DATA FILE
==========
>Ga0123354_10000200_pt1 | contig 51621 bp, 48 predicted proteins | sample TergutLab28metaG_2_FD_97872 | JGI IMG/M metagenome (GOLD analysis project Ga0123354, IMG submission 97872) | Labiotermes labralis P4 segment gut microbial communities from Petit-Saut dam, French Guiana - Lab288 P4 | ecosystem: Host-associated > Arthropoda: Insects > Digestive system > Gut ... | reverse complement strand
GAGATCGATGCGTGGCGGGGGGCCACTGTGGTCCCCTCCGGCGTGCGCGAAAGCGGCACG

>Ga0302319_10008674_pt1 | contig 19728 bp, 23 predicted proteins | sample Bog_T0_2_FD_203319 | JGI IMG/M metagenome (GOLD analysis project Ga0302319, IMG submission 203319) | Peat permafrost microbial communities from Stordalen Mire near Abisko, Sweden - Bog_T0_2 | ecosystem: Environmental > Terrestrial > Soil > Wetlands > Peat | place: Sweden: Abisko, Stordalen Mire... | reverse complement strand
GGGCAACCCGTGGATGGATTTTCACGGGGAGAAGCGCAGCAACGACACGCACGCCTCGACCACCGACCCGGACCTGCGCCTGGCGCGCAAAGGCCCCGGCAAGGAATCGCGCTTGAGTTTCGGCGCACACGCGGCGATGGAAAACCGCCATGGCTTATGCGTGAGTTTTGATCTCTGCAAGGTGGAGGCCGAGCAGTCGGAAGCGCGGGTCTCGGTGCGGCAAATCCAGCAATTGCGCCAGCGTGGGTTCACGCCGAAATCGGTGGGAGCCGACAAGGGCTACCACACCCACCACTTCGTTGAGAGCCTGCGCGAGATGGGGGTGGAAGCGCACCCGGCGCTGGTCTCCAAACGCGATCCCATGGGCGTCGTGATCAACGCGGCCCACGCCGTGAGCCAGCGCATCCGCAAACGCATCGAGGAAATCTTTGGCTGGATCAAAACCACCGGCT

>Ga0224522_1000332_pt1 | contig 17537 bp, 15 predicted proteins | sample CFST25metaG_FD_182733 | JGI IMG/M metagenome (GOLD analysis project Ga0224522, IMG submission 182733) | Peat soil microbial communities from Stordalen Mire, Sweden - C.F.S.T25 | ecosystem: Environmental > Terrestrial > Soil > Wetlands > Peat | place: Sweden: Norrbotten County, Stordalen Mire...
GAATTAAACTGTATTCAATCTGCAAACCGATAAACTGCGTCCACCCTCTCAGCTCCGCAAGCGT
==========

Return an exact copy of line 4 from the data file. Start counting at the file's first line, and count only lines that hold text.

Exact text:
GGGCAACCCGTGGATGGATTTTCACGGGGAGAAGCGCAGCAACGACACGCACGCCTCGACCACCGACCCGGACCTGCGCCTGGCGCGCAAAGGCCCCGGCAAGGAATCGCGCTTGAGTTTCGGCGCACACGCGGCGATGGAAAACCGCCATGGCTTATGCGTGAGTTTTGATCTCTGCAAGGTGGAGGCCGAGCAGTCGGAAGCGCGGGTCTCGGTGCGGCAAATCCAGCAATTGCGCCAGCGTGGGTTCACGCCGAAATCGGTGGGAGCCGACAAGGGCTACCACACCCACCACTTCGTTGAGAGCCTGCGCGAGATGGGGGTGGAAGCGCACCCGGCGCTGGTCTCCAAACGCGATCCCATGGGCGTCGTGATCAACGCGGCCCACGCCGTGAGCCAGCGCATCCGCAAACGCATCGAGGAAATCTTTGGCTGGATCAAAACCACCGGCT